The Journey of Worship #1

The Journey of Worship #1

Bible reading: Philippians 2:1-13
It fascinates me to see how passionate people become about their team when grand final fever is upon us. Yesterday I witnessed folk speaking with great passion about the players, wearing their team’s colours, talking about the stats and the interpretation of rules, calling out pieces of advice to the players (even though it was quite impossible for the players to hear them all the way over in Melbourne!) and cheering at the top of their lungs when their team scored a goal. All of this done in community – clapping and cheering, then sadly commiserating with family and friends! Sport can bring out such passion in people and it draws people together as they share a common desire for their team to win.
Imagine if that’s what church was like! Each of us passionate about our church, speaking with excitement about what God is up to, cheering each other on, and celebrating Jesus, the One who has won the ultimate Contest on our behalf.
This is what Worship is all about – giving our focused attention to what we see as most worthy. Worth-ship!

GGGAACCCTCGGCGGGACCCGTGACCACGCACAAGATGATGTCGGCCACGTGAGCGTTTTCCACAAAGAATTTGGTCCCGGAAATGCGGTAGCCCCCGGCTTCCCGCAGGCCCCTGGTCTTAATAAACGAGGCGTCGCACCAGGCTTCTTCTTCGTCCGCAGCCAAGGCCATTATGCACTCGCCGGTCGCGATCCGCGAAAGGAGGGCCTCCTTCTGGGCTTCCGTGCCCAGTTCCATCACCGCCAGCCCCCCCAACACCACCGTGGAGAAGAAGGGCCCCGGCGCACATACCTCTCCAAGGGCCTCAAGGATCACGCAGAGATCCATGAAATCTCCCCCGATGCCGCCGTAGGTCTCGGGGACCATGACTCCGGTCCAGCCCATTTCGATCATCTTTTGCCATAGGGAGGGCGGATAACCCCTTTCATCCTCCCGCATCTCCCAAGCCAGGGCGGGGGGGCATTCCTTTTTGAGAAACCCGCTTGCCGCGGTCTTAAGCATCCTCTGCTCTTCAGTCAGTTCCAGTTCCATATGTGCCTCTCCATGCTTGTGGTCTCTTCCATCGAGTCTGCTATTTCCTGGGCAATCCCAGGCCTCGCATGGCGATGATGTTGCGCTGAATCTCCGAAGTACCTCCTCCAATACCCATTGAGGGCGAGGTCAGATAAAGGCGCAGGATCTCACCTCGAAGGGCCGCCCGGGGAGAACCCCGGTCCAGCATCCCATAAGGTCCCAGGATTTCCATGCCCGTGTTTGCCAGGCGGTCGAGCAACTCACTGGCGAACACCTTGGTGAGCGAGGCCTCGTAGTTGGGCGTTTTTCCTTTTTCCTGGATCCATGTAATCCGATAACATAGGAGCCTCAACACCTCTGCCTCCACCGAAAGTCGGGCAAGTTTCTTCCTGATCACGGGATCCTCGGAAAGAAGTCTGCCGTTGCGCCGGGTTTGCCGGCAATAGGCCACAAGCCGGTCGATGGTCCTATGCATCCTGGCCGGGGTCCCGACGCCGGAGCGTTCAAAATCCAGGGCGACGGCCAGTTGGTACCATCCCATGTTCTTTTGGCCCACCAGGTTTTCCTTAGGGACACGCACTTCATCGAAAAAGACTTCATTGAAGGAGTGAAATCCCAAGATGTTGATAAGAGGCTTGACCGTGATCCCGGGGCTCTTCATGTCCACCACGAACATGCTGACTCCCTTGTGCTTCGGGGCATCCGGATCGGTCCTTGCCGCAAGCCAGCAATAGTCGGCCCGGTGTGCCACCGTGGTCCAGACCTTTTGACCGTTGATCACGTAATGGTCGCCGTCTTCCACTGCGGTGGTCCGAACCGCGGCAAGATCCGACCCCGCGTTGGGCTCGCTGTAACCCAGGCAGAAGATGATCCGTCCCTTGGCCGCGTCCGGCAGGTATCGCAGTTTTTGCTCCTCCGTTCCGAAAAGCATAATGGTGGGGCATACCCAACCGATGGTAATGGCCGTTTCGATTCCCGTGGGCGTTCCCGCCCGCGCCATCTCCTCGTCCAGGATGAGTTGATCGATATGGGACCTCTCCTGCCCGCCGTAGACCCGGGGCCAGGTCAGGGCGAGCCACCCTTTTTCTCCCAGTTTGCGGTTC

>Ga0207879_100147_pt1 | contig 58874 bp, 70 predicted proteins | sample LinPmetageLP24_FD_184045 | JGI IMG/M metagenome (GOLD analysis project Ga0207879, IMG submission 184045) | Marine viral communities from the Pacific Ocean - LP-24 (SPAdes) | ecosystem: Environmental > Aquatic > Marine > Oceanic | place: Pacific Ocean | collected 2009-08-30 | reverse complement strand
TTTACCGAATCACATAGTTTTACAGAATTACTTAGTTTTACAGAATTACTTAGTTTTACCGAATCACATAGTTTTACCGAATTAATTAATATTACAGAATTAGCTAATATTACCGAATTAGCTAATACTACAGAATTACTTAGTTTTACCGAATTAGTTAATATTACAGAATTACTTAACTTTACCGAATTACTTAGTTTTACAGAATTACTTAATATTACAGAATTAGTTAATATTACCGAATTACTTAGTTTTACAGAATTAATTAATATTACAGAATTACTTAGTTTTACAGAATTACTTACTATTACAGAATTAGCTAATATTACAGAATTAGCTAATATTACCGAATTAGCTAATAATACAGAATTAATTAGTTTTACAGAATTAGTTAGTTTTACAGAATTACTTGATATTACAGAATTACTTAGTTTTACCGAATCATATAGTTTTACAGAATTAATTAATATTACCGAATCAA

This week we are beginning a series on Worship: “The Journey of Worship”. Together we are going to explore and grow in our understanding of the elements of Christian worship as we continue to foster vibrant and engaging worship here at Athelstone – which is one of our mission priorities.
A few months ago, my friend Ann Phillips and I led a workshop for the worship team at Adelaide West Uniting Church. Some of this morning’s material comes from that session. Ann has kindly given me permission to share it with you this morning.
So let’s take a closer look at worship. What is it?
The Macquarie dictionary defines worship in this way:

  1. reverent honour and homage paid to God, a god, or a sacred personage, or to any object regarded as sacred.

And in case you aren’t sure what reverence means:

  1. the feeling or attitude of deep respect tinged with awe

So according to that definition, worship is the act of honouring God with a feeling of deep respect tinged with awe.  I love that definition!
Over the last few years, I have been collecting definitions of worship from other sources. Here are a few examples: